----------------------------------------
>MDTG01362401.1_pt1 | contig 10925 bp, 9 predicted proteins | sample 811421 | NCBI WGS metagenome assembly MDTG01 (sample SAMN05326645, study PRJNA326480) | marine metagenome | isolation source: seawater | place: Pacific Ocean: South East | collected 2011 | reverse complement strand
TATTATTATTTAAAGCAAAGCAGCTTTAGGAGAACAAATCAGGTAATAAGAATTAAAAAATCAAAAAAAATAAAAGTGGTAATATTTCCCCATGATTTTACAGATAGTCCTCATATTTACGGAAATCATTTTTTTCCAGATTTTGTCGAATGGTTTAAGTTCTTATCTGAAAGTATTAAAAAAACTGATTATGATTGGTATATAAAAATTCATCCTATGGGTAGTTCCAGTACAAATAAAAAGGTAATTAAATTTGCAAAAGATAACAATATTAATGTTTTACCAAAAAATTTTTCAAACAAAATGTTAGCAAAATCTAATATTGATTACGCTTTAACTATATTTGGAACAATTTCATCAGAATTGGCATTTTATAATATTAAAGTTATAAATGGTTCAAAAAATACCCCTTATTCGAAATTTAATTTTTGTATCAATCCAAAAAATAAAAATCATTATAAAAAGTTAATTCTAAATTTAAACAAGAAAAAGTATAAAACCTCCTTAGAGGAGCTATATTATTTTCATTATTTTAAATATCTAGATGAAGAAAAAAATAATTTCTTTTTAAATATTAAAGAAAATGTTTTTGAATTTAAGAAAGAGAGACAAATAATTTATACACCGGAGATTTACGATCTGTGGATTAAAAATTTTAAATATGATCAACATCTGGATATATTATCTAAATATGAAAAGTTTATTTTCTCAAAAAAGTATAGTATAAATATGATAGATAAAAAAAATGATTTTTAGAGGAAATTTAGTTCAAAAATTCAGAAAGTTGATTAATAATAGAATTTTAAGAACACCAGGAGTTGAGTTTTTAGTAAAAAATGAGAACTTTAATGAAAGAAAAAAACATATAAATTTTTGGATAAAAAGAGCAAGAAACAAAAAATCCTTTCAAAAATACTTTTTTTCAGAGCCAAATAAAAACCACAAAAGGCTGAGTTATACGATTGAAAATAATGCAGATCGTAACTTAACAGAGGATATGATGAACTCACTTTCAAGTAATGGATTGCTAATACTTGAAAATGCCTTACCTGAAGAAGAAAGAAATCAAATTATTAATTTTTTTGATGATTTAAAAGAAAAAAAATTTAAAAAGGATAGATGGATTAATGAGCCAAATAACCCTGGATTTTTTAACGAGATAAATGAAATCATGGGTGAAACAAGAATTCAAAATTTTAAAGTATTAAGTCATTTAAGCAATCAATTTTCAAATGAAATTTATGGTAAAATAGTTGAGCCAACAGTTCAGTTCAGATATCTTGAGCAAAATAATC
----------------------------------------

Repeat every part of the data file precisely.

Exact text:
>MDTG01362401.1_pt1 | contig 10925 bp, 9 predicted proteins | sample 811421 | NCBI WGS metagenome assembly MDTG01 (sample SAMN05326645, study PRJNA326480) | marine metagenome | isolation source: seawater | place: Pacific Ocean: South East | collected 2011 | reverse complement strand
TATTATTATTTAAAGCAAAGCAGCTTTAGGAGAACAAATCAGGTAATAAGAATTAAAAAATCAAAAAAAATAAAAGTGGTAATATTTCCCCATGATTTTACAGATAGTCCTCATATTTACGGAAATCATTTTTTTCCAGATTTTGTCGAATGGTTTAAGTTCTTATCTGAAAGTATTAAAAAAACTGATTATGATTGGTATATAAAAATTCATCCTATGGGTAGTTCCAGTACAAATAAAAAGGTAATTAAATTTGCAAAAGATAACAATATTAATGTTTTACCAAAAAATTTTTCAAACAAAATGTTAGCAAAATCTAATATTGATTACGCTTTAACTATATTTGGAACAATTTCATCAGAATTGGCATTTTATAATATTAAAGTTATAAATGGTTCAAAAAATACCCCTTATTCGAAATTTAATTTTTGTATCAATCCAAAAAATAAAAATCATTATAAAAAGTTAATTCTAAATTTAAACAAGAAAAAGTATAAAACCTCCTTAGAGGAGCTATATTATTTTCATTATTTTAAATATCTAGATGAAGAAAAAAATAATTTCTTTTTAAATATTAAAGAAAATGTTTTTGAATTTAAGAAAGAGAGACAAATAATTTATACACCGGAGATTTACGATCTGTGGATTAAAAATTTTAAATATGATCAACATCTGGATATATTATCTAAATATGAAAAGTTTATTTTCTCAAAAAAGTATAGTATAAATATGATAGATAAAAAAAATGATTTTTAGAGGAAATTTAGTTCAAAAATTCAGAAAGTTGATTAATAATAGAATTTTAAGAACACCAGGAGTTGAGTTTTTAGTAAAAAATGAGAACTTTAATGAAAGAAAAAAACATATAAATTTTTGGATAAAAAGAGCAAGAAACAAAAAATCCTTTCAAAAATACTTTTTTTCAGAGCCAAATAAAAACCACAAAAGGCTGAGTTATACGATTGAAAATAATGCAGATCGTAACTTAACAGAGGATATGATGAACTCACTTTCAAGTAATGGATTGCTAATACTTGAAAATGCCTTACCTGAAGAAGAAAGAAATCAAATTATTAATTTTTTTGATGATTTAAAAGAAAAAAAATTTAAAAAGGATAGATGGATTAATGAGCCAAATAACCCTGGATTTTTTAACGAGATAAATGAAATCATGGGTGAAACAAGAATTCAAAATTTTAAAGTATTAAGTCATTTAAGCAATCAATTTTCAAATGAAATTTATGGTAAAATAGTTGAGCCAACAGTTCAGTTCAGATATCTTGAGCAAAATAATC